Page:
Alternative & Complementary Cancer Help at 1066 Therapy
covering East Sussex, Battle, Hastings, Bexhill, Rye, Heathfield, Hailsham, Eastbourne, Crowborough, Brighton, Tunbridge Wells, Tonbridge, Ashford and Kent.
If you need any sort of help with cancer – coping with the diagnosis, dispelling anxiety around tests, operations and treatments, managing any pain, help with relaxation, visualising your way back to health etc – appropriate therapy can help you. I have helped a variety of clients needing complementary cancer help at my practice just outside of Battle, East Sussex. I also successfully overcame my own cancer in 2002 and have kept myself fit and healthy since.
The first thing to consider is the way we refer to a cancer diagnosis. The phrases, “I’ve got cancer”, “I’m sorry but you’ve got cancer”, sounds like we’ve ‘caught’ it somehow. A bit like a cold or ‘flu. Or it’s ‘happened’ to us somehow, a bit like an accident. Why am I being a bit pedantic here? Well, when we think of cancer in this way, it can increase a sense of powerlessness. If it’s ‘happening to’ us somehow, then it’s completely out of our control. Thus it seems that we won’t be able to do anything about it. This is really not a helpful way to look at it.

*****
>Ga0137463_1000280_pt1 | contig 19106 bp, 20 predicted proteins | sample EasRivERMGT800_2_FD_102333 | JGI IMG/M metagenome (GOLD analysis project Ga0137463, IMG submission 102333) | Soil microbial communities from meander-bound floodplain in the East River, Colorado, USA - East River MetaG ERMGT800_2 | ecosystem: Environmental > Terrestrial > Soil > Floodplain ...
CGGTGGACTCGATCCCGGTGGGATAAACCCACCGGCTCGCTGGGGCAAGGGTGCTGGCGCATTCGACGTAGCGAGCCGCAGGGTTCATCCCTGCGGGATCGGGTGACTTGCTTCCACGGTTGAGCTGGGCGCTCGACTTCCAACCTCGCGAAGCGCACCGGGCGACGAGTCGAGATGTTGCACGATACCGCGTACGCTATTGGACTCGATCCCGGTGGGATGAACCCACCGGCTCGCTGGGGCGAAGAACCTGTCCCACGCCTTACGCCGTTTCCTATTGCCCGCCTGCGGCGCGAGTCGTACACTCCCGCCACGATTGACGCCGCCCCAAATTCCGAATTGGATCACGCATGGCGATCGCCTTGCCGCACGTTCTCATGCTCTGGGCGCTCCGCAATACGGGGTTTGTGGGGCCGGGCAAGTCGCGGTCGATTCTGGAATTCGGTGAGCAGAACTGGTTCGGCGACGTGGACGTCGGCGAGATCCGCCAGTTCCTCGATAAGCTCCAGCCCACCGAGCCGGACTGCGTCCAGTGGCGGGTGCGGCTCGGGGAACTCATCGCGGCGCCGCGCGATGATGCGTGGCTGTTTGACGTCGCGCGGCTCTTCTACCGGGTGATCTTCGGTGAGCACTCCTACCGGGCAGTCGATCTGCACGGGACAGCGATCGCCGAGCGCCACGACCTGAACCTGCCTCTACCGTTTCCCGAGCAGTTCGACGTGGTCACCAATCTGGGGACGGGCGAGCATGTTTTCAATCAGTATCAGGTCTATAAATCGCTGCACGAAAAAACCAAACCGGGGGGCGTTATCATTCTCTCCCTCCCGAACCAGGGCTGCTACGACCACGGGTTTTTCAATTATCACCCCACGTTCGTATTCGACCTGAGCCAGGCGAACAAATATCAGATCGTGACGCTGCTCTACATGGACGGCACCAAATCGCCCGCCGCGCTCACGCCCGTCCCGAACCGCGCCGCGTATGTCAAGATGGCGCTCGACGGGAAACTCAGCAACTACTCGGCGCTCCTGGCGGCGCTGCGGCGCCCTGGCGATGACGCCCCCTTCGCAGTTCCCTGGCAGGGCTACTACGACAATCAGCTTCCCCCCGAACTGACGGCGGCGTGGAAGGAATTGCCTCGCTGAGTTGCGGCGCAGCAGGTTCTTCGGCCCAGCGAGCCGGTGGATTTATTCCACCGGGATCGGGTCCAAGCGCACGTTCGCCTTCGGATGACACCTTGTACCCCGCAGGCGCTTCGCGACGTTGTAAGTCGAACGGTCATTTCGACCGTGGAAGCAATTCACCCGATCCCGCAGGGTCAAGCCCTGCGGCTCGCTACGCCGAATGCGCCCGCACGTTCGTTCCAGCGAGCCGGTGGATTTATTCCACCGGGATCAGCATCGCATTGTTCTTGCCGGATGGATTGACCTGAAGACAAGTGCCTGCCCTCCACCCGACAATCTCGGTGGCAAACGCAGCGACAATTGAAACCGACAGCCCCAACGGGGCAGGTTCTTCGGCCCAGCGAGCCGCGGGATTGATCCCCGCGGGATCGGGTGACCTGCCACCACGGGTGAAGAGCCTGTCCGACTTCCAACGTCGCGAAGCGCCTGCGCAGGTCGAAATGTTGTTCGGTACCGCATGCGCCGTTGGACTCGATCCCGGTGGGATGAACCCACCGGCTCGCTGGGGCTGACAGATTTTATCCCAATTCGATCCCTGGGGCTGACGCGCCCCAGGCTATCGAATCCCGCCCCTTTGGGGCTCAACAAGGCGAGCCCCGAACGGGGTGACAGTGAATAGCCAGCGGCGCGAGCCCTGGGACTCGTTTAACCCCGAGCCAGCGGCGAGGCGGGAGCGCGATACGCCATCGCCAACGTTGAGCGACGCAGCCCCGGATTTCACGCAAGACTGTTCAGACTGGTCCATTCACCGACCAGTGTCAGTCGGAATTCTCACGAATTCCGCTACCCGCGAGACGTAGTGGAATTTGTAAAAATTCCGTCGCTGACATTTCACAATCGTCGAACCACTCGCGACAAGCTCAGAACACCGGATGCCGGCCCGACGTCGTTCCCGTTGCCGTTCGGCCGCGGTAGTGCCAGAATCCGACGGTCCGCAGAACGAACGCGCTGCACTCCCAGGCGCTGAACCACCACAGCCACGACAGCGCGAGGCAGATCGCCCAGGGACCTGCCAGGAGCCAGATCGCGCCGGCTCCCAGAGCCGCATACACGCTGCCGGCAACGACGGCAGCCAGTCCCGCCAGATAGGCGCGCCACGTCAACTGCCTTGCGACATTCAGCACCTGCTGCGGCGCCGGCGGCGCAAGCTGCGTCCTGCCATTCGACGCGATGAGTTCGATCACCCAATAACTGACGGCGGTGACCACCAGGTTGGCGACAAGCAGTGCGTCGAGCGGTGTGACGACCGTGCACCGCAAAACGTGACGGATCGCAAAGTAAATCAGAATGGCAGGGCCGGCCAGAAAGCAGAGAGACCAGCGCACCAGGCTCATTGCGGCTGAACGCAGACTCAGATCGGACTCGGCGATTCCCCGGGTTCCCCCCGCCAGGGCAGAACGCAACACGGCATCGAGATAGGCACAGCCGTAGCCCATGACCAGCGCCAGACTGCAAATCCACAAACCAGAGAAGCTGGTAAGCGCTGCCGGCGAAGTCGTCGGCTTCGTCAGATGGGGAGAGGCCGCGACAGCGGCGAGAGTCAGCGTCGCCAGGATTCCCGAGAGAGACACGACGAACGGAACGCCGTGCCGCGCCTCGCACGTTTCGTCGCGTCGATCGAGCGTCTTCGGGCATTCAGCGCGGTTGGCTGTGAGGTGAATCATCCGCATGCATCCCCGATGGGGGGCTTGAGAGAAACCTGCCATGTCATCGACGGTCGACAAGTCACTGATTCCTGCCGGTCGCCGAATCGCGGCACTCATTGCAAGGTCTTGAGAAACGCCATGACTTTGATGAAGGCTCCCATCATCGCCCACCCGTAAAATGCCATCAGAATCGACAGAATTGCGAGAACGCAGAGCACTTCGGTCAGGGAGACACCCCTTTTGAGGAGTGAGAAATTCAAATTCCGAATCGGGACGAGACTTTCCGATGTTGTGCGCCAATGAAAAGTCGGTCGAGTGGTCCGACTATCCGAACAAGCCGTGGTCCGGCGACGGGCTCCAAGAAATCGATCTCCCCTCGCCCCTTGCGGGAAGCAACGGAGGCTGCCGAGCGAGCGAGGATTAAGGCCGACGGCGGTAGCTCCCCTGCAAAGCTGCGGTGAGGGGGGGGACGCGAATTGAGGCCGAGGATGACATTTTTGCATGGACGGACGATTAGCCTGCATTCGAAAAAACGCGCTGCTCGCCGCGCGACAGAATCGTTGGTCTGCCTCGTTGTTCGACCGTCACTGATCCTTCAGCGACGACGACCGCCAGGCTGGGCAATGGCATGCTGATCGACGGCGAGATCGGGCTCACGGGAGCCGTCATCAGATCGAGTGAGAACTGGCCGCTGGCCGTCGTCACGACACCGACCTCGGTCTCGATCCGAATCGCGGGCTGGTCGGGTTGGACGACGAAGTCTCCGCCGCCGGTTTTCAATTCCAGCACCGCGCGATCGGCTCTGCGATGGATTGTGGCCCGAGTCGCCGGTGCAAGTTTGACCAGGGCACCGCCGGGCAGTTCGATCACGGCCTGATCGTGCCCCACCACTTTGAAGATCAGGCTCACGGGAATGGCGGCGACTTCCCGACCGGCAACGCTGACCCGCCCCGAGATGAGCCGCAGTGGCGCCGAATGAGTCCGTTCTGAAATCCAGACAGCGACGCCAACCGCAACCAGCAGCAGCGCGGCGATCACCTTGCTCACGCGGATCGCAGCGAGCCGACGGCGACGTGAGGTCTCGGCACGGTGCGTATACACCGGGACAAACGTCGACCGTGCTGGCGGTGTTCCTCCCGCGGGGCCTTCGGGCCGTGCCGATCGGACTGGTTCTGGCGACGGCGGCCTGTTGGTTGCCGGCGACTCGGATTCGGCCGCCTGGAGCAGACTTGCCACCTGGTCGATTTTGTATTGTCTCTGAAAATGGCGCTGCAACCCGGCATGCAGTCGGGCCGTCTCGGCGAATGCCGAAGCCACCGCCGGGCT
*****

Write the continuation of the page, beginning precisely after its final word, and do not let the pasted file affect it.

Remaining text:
So, being pedantic, we don’t ‘get’ or ‘catch’ cancer. We develop cancer because there has been a breakdown (to varying degrees) of our physical, mental and emotional ‘self’. When we look at it this way, we can ‘own’ our cancer. If we developed it, then we can look at what we need to change in order to overcome it.
Causes of cancer
From the evidence available, the main causes in no particular order are probably:
- metabolic (dietary) deficiencies
- lifestyle choices
- environmental toxins (e.g. in personal care products and cleaning products etc)
- psychological factors such as stress and emotional conflict.
A key factor is having a significant trauma (emotional and/or physical) or loss. Such events usually occur within two years prior to the initial diagnosis, and are not fully resolved. In addition, it can involve subconsciously stored, unresolved emotions which may have been present for many years. There is also evidence to suggest that an inability to express emotion effectively, especially anger, may be a contributing factor. I can help you with any emotional, psychological and cognitive factors (e.g. stress management etc) involved. For everything else, I recommend the book by Phillip Day “Cancer: why we are still dying to know the truth“. It is available from Credence.
Researchers have identified some genes and gene clusters which may predispose people to certain types of cancer. However, the science of epigenetics informs us that our experiences have the capacity to activate and deactivate our genes. So our experiences, as always, play a part in the development of any disease.
Hans Selye, a well-respected scientist developed a type of cancer with an extremely low ‘cure’ rate and overcame his disease. He said that “…the great majority of physical illnesses have in part some psychosomatic origin“. In other words, there is a connection to the mind where illness is concerned. The thoughts, beliefs and feelings (whether conscious or subconscious) that we have can and DO have an affect on our body.
My own experience
I overcame my own cancer and have kept myself fit and healthy ever since. I have a very good insight, then, into what it feels like to: